The message is simple - perhaps as straightforward a ballot proposition as Arizona voters have seen in years.
That hasn't stopped supporters of a constitutional amendment to ban gay marriage from contributing more than $7 million to get it passed, $6.2 million of which was raised in a recent six-week span and much of it from the East Valley.
"Marriage is under attack by those who are creating substitutes to marriage," said Rep. Warde Nichols, R-Gilbert. "I think when this passes it's going to put to bed this debate once and for all."
Opponents of Proposition 102, however, say voters have already had their say and it's an insult to put it on the ballot again.
Two years ago, they narrowly defeated a gay-marriage amendment, becoming the first state to do so. Twenty-seven states have constitutional bans on gay marriage.
"They chose not to change the constitution," said Rep. Kyrsten Sinema, D-Phoenix. "One of the reasons why they said no is because we already have a law."
The law prohibiting same-sex marriage, passed in 2004, has been challenged, and upheld, by the Arizona Court of Appeals.
But the 2006 measure that voters rejected was different: It would have banned employee benefits for unmarried couples, regardless of their sexual orientation. That complicated the issue for some voters.
Sinema and Proposition 102 opponents say a constitutional amendment is unnecessary because of the state law and the court ruling. Beyond that, the constitution should not be tinkered with, she said, to address narrow issues.
"Nothing changes either way," she said, if Proposition 102 passes. "Except that you put more junk into the constitution."
Supporters, however, say an amendment would protect marriage from politicians and judges who could undo the state law.
"Yes, we do have a law in Arizona," said YesForMarriage.com spokeswoman Kelly Molique. "But judges can change that at anytime."
Molique, a Scottsdale mother of two, said the measure doesn't discriminate against gays, or even mention sexuality. But she acknowledged it would keep gays from receiving the benefits of marriage.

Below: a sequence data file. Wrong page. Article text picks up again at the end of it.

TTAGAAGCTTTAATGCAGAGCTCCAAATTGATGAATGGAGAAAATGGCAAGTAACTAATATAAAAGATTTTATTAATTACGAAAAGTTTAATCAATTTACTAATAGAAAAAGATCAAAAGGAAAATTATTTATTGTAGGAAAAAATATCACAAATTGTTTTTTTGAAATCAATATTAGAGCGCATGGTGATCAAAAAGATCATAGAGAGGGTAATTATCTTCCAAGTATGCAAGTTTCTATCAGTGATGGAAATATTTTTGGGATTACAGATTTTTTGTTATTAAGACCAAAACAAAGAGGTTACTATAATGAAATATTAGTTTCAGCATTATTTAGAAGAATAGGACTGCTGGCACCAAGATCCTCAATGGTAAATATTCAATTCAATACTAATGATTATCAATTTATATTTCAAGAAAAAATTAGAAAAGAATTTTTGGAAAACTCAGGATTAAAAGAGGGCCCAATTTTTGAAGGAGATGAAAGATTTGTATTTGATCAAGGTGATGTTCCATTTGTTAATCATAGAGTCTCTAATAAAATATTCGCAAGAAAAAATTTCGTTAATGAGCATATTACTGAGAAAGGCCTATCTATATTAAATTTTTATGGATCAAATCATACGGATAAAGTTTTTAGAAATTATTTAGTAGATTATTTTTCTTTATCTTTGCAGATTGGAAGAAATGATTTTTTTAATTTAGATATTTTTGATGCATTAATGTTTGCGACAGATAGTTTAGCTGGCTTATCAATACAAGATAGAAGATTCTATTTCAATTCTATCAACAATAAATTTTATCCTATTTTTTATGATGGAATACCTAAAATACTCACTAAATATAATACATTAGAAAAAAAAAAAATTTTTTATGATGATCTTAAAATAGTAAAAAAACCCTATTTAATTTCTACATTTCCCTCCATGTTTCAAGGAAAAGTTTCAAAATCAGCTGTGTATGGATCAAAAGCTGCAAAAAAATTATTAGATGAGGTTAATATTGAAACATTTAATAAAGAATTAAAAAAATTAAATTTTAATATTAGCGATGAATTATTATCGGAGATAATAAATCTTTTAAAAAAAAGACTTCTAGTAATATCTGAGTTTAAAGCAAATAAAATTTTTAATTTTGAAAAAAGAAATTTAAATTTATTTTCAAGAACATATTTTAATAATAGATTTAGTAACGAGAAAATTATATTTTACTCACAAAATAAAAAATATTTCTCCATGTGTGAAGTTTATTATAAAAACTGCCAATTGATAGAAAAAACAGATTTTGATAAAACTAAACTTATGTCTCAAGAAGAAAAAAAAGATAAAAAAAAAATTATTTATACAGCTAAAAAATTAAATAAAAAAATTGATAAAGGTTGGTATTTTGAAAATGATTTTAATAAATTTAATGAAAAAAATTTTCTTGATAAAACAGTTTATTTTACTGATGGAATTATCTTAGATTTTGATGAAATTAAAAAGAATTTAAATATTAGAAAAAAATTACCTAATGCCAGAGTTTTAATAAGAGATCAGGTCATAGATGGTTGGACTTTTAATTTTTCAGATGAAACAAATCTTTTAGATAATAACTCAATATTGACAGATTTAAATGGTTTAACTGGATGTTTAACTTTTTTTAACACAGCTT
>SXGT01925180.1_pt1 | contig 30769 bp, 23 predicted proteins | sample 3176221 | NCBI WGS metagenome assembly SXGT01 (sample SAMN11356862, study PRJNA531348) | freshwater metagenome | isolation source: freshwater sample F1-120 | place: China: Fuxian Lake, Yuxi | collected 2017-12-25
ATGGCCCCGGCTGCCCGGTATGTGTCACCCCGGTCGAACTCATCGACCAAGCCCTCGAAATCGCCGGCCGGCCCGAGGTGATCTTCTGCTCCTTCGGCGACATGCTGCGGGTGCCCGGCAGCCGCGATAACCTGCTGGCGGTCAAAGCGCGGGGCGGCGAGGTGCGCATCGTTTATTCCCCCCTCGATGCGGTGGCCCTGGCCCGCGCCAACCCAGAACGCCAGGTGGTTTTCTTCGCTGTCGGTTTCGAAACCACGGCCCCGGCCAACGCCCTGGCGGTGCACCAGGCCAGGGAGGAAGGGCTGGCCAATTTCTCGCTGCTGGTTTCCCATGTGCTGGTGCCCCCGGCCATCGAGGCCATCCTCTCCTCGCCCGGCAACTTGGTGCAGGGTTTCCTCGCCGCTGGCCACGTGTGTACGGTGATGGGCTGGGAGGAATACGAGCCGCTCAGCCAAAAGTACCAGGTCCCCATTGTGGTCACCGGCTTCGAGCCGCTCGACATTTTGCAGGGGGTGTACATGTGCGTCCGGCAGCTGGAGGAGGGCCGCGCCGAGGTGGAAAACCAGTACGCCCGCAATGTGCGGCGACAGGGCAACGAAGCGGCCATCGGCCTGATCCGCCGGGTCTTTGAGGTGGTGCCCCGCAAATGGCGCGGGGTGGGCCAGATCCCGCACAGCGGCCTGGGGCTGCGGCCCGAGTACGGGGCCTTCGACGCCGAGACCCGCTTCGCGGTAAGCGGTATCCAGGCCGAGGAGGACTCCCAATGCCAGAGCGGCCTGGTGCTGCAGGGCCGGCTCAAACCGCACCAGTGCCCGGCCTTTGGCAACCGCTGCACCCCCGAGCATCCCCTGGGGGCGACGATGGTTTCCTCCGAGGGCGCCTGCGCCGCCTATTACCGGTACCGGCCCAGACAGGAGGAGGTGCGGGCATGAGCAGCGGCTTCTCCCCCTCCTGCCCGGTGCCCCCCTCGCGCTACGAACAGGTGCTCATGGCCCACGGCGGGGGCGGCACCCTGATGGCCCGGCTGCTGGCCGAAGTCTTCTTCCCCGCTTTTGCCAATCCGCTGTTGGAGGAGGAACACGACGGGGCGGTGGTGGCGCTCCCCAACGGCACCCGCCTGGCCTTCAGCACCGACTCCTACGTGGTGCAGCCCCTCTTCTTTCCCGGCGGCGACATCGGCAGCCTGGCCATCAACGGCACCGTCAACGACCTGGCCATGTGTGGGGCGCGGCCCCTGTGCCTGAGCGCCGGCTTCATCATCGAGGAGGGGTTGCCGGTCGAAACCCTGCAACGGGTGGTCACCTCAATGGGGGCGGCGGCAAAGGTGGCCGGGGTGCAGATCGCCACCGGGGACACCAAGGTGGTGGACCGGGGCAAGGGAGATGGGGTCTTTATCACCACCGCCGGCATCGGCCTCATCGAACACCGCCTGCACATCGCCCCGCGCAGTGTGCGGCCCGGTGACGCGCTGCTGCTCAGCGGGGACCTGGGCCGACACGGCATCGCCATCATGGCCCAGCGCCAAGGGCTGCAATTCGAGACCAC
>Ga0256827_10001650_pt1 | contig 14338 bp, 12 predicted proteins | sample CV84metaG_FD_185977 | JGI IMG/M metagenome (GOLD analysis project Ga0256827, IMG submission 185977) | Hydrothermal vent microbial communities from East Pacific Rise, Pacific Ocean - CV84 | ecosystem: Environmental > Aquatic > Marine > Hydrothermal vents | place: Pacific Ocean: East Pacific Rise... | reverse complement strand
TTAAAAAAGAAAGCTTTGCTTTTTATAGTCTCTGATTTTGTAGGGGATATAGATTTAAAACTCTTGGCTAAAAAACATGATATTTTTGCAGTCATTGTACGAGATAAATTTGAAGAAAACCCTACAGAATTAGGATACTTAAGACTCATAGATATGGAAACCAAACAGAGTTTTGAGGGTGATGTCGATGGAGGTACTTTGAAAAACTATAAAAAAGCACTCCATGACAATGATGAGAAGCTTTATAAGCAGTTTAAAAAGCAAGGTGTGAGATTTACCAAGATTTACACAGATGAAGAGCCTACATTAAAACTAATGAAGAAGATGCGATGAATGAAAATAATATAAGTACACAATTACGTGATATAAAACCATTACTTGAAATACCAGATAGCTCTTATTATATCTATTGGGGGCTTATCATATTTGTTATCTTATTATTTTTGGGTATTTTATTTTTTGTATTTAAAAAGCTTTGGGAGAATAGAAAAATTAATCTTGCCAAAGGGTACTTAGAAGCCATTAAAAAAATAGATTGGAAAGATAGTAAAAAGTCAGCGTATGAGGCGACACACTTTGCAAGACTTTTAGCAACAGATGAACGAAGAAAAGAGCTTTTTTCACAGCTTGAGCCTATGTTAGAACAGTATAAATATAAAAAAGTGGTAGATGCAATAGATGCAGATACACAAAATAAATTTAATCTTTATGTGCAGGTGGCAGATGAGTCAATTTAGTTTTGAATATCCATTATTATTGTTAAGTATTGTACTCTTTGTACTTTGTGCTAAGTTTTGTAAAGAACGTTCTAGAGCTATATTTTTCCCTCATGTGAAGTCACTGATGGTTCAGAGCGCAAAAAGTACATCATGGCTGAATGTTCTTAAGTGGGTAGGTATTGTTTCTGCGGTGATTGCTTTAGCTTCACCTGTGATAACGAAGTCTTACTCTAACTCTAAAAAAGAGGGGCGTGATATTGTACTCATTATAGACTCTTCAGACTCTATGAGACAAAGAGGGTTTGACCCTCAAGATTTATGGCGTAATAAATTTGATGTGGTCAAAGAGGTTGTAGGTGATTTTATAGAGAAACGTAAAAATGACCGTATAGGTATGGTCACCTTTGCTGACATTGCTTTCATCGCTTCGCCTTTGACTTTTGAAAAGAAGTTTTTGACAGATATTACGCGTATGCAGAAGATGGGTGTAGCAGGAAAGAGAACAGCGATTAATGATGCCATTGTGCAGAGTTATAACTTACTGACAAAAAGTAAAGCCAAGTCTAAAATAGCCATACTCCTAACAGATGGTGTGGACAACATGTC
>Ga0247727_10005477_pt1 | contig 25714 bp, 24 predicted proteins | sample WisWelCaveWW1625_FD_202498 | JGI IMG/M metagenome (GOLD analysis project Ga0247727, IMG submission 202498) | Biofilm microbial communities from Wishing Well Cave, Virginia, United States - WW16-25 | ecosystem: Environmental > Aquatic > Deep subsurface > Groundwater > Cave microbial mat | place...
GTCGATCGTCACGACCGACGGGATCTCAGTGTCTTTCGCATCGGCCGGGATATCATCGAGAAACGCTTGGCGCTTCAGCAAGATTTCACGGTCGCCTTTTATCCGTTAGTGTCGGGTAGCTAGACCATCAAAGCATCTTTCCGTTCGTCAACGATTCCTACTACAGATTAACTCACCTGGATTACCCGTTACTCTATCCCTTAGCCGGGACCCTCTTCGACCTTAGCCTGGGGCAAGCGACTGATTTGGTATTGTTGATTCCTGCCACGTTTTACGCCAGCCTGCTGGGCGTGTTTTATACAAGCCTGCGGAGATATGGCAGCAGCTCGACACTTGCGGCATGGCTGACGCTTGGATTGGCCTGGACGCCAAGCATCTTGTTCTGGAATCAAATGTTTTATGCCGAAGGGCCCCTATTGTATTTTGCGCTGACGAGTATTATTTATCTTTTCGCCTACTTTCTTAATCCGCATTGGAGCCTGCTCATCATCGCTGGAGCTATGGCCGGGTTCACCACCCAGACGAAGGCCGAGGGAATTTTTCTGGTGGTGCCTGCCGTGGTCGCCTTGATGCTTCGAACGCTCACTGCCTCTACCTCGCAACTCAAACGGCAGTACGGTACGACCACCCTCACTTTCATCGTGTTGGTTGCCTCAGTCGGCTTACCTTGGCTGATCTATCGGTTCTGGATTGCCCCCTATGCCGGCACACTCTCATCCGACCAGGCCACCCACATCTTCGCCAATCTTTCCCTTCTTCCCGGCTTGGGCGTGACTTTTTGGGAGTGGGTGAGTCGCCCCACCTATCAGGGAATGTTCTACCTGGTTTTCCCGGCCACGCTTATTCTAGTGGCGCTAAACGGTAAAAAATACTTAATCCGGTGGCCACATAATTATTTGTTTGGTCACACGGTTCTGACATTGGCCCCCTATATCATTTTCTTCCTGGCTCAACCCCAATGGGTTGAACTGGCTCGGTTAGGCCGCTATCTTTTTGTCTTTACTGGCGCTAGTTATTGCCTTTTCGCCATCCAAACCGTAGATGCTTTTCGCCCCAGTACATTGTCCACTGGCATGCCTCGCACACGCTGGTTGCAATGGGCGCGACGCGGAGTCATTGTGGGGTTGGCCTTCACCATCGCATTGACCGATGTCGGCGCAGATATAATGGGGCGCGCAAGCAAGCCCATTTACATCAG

"We're not addressing homosexuality," she said. "We're just addressing marriage."
Proposition 102 has been heavily pushed by religious groups, primarily evangelical Christians and Mormons.
Last month, more than 800 pastors gathered at the Arizona Biltmore for a strategy session on how to get the amendment passed. Pastors took home "Yes on 102" street and yard signs, T-shirts and voter registration packets.
And the long list of contributors to Yes for Marriage includes prominent East Valley Mormon families, who gave from $10,000 to $100,000 apiece for the effort.
Sinema and former Republican lawmaker Steve May, both former Mormons, held a news conference in front of the Mesa Arizona Temple last month to criticize Mormons for bankrolling the campaign.
"What the Mormon church did was tell its members to give," Sinema said Friday. "And they have, as is customary in the church, done exactly what they were told."
Supporters say the amendment takes politics out of the matter.
But it came to the ballot in a highly political way, and even prompted an ethics complaint against a state senator.
Beaten back several times in committee and on the House floor during the legislative session, SCR1024 finally cleared the Senate in the waning hours of the session without a vote to spare - and only then through a parliamentary move to have it reconsidered.
Sinema said lawmakers spent more than 100 hours debating same-sex marriage, but didn't call one committee hearing on the mortgage meltdown.
"They are wasting time on this issue instead of focusing on the real issues facing the state," Sinema said. "Do we really want to do this again? And don't we have more important things to worry about?"